'We have to accept each other's differences' -  Sweden international Zećira Mušović on why it’s important to speak her mind
Zećira Mušović II Photo credit: Issa Sjöstedt Photos

24-year-old goalkeeper Zećira Mušović has created a platform for herself with her skilled talent in writing and expressing herself in long pieces. 

Earlier this year, the Swedish Football channel Fotbollskanalen announced the goalkeeper as their new columnist and Mušović said:

"I hope to be able to bring in other perspectives on essential questions and issues that exist within Swedish football that media misses out on."

It's evident when reading her columns that writing and expressing herself is something Mušović is very passionate about:

"When I have an opinion about something I'm usually very clear about it. I'm also trying to be very clear about the fact that everyone is entitled to their own opinion and that people don't have to see things the way I see them."

  • Early career and ambitions

When Mušović was 16 she put pen to paper and signed with Swedish side FC Rosengård in Malmö and two years later she had her first call-up for the Swedish national team. 

However, in the national team, Mušović and Jennifer Falk, have competed to be Sweden’s first-choice keeper alongside veteran Hedvig Lindahl, who has been cemented into the Swedish starting formation the last decade.  

For now, Mušović seems to be FC Rosengård's first-choice goalkeeper and therefore, it's no surprise to hear her talking about her ambitions:

"My personal goal with my football is to become the best. I'm well aware that it is an extremely high goal to set for myself and it's certainly not sure that I will get there. For myself, it's important to strive high and have my ambition and aspiration to always to be the best as I can. Whether I get to that point or not - that's another question."

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"Playing football has taught me a lot about myself as a person, both on and off the pitch. It has given me experiences that have helped me to mature a lot, and it has also given me the tools to be able to handle some of life's issues in a better way than if I hadn't had football in it. It has raised me to believe in myself and to be able to deal with both ups and downs." 

  • Talking Swedish football

The Damallsvenskan is not a professional league throughout. Swedish players still aren't able to play football without having a job on the side for financial support. Yet, the league is known for its ability to develop young talents.  

Many of the biggest and best players that are active around the world today have started their careers in Sweden. Mušović’s opinion is clear about what’s best about playing in Sweden and what has to improve:

"The best thing about being a footballer in Sweden is that so much is happening on the women's side. Conditions are improving for us, and the media coverage is getting better. It's cool to see that the interest is growing. It feels as if we are in a transition phase, where women's football is suddenly something to be reckoned with and that more and more players in the Damallsvenskan can call themselves full-time professionals."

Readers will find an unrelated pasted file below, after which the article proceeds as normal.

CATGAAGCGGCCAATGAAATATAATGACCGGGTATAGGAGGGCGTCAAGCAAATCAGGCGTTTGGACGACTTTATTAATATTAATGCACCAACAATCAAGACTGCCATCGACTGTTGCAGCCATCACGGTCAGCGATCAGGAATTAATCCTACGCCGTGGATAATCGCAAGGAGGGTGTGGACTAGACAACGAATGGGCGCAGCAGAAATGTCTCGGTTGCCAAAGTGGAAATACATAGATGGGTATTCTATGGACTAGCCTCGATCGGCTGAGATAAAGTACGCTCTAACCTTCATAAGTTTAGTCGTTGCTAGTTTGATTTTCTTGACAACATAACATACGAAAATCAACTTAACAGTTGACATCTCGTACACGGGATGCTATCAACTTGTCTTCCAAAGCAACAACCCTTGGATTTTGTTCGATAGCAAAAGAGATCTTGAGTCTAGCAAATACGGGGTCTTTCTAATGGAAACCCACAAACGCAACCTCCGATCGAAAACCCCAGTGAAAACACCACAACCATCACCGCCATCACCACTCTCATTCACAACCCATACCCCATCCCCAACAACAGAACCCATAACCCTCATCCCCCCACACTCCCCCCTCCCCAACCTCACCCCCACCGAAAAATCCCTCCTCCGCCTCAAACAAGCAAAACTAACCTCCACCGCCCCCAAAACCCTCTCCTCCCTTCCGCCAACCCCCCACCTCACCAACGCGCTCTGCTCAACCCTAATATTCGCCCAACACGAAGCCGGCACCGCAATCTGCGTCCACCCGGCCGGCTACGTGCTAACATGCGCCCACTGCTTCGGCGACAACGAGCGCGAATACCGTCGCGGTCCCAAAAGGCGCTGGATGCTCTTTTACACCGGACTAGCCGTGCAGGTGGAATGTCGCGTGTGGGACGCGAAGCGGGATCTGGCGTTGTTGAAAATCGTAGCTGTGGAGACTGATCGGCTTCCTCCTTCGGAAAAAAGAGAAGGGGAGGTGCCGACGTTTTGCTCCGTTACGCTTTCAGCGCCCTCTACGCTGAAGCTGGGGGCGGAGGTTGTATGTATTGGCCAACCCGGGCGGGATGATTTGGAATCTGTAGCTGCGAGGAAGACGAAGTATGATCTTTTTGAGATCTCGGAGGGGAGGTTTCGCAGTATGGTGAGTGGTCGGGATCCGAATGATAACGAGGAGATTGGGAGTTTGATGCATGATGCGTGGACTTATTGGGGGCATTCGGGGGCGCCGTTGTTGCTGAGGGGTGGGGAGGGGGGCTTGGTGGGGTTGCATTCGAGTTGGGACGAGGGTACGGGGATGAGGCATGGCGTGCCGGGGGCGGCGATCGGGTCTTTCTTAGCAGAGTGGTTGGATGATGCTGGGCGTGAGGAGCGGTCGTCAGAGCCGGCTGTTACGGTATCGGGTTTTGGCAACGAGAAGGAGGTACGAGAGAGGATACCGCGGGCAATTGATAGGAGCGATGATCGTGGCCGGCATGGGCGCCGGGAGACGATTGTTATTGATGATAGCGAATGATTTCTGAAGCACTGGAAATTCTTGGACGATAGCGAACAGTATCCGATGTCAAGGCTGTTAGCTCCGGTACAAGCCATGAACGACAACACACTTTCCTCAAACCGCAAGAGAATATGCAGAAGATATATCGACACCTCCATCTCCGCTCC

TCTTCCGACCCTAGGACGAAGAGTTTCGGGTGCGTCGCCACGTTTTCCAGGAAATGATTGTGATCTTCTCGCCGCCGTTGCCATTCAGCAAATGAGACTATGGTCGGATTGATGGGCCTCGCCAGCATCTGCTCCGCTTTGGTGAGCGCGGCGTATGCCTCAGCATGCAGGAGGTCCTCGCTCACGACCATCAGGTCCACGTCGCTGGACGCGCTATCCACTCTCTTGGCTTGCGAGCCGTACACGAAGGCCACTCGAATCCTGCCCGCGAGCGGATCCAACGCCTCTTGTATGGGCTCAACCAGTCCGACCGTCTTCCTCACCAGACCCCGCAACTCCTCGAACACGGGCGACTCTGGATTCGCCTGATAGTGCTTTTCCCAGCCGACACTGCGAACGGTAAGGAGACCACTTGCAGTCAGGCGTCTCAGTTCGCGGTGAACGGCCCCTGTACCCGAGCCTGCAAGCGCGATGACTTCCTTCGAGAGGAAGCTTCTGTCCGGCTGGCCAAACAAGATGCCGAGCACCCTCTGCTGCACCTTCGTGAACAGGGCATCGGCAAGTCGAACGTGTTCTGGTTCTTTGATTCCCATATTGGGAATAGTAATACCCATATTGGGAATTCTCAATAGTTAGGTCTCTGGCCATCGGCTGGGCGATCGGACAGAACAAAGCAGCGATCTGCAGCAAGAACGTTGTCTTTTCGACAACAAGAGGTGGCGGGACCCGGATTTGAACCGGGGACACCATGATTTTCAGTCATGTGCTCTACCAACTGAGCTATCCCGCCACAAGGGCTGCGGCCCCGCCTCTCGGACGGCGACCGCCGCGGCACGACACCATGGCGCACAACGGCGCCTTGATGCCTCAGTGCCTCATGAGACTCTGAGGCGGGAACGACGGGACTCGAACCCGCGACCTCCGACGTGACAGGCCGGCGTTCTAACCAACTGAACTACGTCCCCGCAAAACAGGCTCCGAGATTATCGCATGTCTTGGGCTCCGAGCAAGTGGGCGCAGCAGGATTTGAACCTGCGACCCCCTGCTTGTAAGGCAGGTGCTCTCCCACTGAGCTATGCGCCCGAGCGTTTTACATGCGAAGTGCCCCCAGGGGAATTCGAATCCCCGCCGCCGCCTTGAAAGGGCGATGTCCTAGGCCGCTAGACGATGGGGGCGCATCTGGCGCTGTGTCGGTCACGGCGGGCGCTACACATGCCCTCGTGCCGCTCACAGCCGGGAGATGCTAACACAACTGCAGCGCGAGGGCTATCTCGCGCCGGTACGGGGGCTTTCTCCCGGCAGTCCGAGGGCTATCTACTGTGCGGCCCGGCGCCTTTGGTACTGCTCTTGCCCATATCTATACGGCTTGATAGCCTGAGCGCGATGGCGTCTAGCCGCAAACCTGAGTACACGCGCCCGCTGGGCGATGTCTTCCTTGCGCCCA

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"With that being said; even though we are on the right track with the conditions for women's football, there is much more that can be improved. Investments in the Swedish clubs are essential for Sweden to be able to keep up with the rapid development that is happening in Europe. The first step must be that everyone should be able to be full-time professionals to get to invest in football fully."

The goalkeeper believes that the league needs to model itself on other women's divisions to grow:

"We need to focus more on women's football and where we are today. We have to analyze the world around us; what other clubs do well and how can we follow suit. We have to stop comparing our part in football with the men's and instead start to value and believe what we do."

  • About speaking her mind

The importance of speaking their minds about vital and important topics have become a very welcomed thing among footballers around the world. Both players active today and those who aren't, it has become evident that taking stands and using their platforms to speak for those who can't speak for themselves as well as issues that they're keeping close within their hearts, is now nothing unusual.:

"For me, it is about standing up for what I believe in and what I think. We have to accept each other's differences so that we can understand that it is the differences that create something really good." Mušović says. 

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In Sweden, Mušović already is one of the most highly ratws footballers; She is in the national team, she plays for reigning champions Rosengård and she is not afraid to speak her mind. If you ask Mušović about what she wants to be remembered for when she ends her career the answer is simple:

"I want to be remembered as the person and the goalkeeper who made difficult things look easy, both on and off the pitch. As someone who paved the way for others to be able to live their dream and dared to believe in themselves enough to speak their minds freely without being afraid to do so."

You can find all of Mušović's written columns so far HERE